Lost, Found, London

 

 

I recently opened a box mailed to me from my mother back home in Hawaii that was sitting in her garage since the late 80’s. I was more than a little nervous thinking about what was inside but I had an idea; memories I wanted gone but wasn’t ready to abandon completely.

Once I finally made the decision to leave the Waikiki stripping life after nine years, moving off the island wasn’t just part of my plan – it was my only plan. I was an exhausted shell of a woman with dark circles under her eyes, over-processed burgundy hair and serious baggage – stuff that no twenty-something ever thinks of as real problems at the time.

My predicaments included snorting excessive amounts cocaine, washing down handfuls of Molly (ecstasy) with vodka and a 300 calorie-a-day meal plan (on purpose). I was oblivious to the cloud of despair circling me like Pig-Pen’s shadow in Charlie Brown.

And those were the good days.

I hadn’t given this cardboard crate of history much thought as the years passed. Then Mom called. She was planning a garage sale and my stomach turned a bit, remembering what was stashed behind the lawnmower and potting soil. Upon her discovering my stash, she gave me two choices: toss the box or have it mailed to California, where I was trying to build some sort of a normal life.

“Just promise me you won’t open it.” I asked as she confirmed my zip code over the phone. Mom is aware of my past, but her reading my old journals was nothing she ever needed to do (journals are hand-written notes before blogs were blogs, and the internet was just the inside of a basketball hoop).

After a few days, the box arrived. I ignored its existence for a week until curiosity unraveled my fear.

Upon each new discovery, I vacillated between shock and amazement that I dared to live such a life, and gratitude wrapped with joy in that I survived.

A little advice: If you have personal items from years ago tucked away somewhere, dust them off and buckle up. The memories are incendiary – in the best of every way.

One of my favorite artifacts was a poem I wrote while traveling through Europe. Nineteen and elated to be so far from home, I marinated in the moment while scribbling on a piece of notepaper from Horniman At Hays.

How amazing, to unfold corners of my mind after all these years:

Never think
Before paper meets ink
Just let it go
Don’t have to know
Begin
at the beginning
and all will come out beautifully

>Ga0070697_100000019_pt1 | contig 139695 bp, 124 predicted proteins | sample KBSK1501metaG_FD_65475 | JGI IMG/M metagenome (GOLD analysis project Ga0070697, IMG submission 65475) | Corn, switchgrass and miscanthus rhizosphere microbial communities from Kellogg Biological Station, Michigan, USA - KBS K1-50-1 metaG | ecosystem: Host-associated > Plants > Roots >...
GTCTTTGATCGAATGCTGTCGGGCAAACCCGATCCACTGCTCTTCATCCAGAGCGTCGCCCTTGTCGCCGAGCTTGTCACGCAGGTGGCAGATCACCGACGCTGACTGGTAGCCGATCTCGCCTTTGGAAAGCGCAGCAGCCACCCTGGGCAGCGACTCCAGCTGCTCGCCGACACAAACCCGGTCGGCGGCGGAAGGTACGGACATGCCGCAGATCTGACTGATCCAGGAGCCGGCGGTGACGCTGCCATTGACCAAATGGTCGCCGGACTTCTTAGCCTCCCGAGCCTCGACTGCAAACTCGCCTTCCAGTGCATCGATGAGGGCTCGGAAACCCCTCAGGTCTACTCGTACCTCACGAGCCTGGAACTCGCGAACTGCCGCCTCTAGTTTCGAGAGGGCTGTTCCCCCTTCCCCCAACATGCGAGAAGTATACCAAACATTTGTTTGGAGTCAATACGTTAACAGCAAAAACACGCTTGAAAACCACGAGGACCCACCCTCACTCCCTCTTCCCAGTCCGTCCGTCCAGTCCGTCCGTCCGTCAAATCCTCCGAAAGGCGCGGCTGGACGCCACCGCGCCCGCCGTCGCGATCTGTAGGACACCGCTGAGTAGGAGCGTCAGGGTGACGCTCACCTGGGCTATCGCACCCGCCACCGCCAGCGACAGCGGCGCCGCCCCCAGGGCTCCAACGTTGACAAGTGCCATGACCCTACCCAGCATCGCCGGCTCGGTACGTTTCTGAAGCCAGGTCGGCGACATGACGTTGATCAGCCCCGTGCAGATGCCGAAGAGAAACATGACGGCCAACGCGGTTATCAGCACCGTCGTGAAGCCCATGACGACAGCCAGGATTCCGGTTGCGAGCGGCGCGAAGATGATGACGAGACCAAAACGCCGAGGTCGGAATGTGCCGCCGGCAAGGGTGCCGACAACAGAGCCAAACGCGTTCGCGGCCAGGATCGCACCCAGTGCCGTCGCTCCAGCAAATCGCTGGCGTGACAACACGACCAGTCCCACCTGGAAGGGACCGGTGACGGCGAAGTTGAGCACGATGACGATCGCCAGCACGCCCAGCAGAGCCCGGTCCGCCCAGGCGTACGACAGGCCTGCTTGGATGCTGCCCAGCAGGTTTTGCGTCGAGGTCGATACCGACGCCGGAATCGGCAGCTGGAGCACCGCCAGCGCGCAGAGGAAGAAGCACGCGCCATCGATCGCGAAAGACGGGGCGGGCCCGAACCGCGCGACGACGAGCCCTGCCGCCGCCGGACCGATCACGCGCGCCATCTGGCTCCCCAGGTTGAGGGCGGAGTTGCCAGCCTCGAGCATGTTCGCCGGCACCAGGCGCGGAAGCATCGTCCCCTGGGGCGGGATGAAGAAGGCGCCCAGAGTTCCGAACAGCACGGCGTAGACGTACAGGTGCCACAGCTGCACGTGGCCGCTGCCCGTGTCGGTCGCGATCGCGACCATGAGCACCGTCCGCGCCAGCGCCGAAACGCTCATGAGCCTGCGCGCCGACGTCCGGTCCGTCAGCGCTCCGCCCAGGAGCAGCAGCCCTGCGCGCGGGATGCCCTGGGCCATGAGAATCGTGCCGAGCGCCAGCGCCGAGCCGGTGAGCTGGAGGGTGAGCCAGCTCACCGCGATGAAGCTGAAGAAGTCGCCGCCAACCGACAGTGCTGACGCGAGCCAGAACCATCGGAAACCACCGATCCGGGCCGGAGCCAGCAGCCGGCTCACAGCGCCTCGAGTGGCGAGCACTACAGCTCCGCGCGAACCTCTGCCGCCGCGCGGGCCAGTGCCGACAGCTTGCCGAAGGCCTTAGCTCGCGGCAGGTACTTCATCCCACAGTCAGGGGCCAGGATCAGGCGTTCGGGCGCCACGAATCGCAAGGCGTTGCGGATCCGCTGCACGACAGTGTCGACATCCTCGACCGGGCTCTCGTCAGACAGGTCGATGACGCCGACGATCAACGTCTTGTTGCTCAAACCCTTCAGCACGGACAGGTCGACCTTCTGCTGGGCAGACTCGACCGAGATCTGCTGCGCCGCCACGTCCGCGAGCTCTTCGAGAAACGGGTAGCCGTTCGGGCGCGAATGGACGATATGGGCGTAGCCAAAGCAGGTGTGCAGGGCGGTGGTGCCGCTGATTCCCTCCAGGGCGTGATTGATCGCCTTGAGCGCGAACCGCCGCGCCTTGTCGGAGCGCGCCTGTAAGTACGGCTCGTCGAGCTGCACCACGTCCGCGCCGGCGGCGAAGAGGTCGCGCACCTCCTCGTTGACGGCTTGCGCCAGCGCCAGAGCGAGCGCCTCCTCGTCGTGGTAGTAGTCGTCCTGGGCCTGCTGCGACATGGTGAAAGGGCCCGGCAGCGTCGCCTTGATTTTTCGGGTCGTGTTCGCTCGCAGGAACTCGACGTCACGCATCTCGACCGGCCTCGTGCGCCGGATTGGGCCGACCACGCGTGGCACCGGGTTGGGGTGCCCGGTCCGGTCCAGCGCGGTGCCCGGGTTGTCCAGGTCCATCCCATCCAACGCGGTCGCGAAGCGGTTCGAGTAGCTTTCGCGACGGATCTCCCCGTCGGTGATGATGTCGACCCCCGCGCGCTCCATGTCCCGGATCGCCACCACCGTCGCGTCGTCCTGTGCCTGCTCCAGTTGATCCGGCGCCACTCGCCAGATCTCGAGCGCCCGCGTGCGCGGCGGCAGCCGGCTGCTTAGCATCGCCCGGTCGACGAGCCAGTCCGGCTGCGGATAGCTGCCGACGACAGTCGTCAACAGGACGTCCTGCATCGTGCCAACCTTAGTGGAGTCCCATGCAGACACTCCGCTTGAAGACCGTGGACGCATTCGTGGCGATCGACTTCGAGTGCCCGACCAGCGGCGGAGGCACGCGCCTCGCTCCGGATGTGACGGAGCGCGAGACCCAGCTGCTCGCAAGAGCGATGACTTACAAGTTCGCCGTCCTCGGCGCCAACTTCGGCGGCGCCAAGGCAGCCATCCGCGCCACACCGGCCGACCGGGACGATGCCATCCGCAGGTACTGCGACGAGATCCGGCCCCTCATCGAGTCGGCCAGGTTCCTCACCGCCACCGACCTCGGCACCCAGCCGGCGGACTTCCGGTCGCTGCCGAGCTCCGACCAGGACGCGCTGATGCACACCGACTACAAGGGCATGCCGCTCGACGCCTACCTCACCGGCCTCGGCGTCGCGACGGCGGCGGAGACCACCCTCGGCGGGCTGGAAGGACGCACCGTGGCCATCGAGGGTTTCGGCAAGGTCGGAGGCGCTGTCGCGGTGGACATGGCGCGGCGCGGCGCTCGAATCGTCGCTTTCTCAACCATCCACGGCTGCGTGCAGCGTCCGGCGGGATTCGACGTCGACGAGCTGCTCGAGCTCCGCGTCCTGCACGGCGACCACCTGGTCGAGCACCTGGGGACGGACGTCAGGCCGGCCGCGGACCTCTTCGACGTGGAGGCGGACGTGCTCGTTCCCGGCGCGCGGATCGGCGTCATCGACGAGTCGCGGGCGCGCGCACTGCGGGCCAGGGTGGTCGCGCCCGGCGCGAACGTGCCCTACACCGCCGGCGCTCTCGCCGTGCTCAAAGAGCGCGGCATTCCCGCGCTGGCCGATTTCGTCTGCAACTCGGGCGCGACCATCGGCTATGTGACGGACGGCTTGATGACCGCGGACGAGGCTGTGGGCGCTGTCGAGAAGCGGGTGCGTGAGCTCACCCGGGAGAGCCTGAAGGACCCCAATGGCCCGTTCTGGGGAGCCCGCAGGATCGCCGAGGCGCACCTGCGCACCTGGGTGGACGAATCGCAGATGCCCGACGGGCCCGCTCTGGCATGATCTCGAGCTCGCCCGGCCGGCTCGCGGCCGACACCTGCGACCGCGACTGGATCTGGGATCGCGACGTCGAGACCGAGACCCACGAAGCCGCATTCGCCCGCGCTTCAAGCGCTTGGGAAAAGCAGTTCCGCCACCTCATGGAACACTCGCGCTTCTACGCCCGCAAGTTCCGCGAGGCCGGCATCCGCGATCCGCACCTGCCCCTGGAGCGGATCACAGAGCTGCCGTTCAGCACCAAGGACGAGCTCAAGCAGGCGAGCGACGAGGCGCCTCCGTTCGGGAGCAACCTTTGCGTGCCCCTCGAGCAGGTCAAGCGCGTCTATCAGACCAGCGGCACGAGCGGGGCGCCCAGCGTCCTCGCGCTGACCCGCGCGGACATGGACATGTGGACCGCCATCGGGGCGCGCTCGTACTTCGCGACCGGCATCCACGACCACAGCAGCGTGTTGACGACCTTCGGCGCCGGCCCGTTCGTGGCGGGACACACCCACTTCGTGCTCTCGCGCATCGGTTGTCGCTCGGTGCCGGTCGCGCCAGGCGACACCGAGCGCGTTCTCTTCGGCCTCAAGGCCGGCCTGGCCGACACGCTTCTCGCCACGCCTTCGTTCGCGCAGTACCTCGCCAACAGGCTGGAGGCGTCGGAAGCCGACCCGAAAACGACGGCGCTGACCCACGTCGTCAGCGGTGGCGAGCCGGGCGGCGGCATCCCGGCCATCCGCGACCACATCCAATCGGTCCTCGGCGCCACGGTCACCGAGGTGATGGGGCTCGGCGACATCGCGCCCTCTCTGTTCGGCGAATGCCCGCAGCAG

Christine Macdonald – 1987

~ ~ ~

Sometimes the answers live inside the person we were long ago – we just need to accept who we are now to fully appreciate who we were then.

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“If you don’t get lost, there’s a chance you may never be found.” ~Author Unknown
 

 *Originally posted March 2008; edited 4/4/18.

Christine Macdonald

More than a feeling

On the heels of Saturday’s post, let’s talk.

Something made me hang on to that tattered cocktail napkin for 22 years. Something inside my spirit believed in what Dan saw. Just like something stopped me dead in my tracks, on what was to be my last night on the stripper pole at the age of 28. Sure, I made the choice to leave, but something ignited that decision.

Stripper, housewife, student, executive – no matter what your story – we all have those moments, standing with our hands in the air at the fork in our ever-winding roads. Our toes planted firmly in the soil, as our eyes pierce down each path, searching for clues on which way to turn.

Sometimes the answer is clear, and we don’t miss a step. Other moments present themselves, and we haven’t a clue where to go. Then there are those lovely situations, in which the decisions couldn’t be more obvious, but we’re in such denial, we can barely breathe with our heads so far in the sand. But time waits for no one, and our journey must continue, so we eventually land on a path, and keep plugging along.

If you follow me on Twitter, you may have heard me joke about the devil and angel on my shoulder. They’re always

Christine Macdonald

Boxes

Even though Spring is long gone, I’m still surrounded by old boxes. They’re hanging out in all corners of my place, begging for my organizational attention.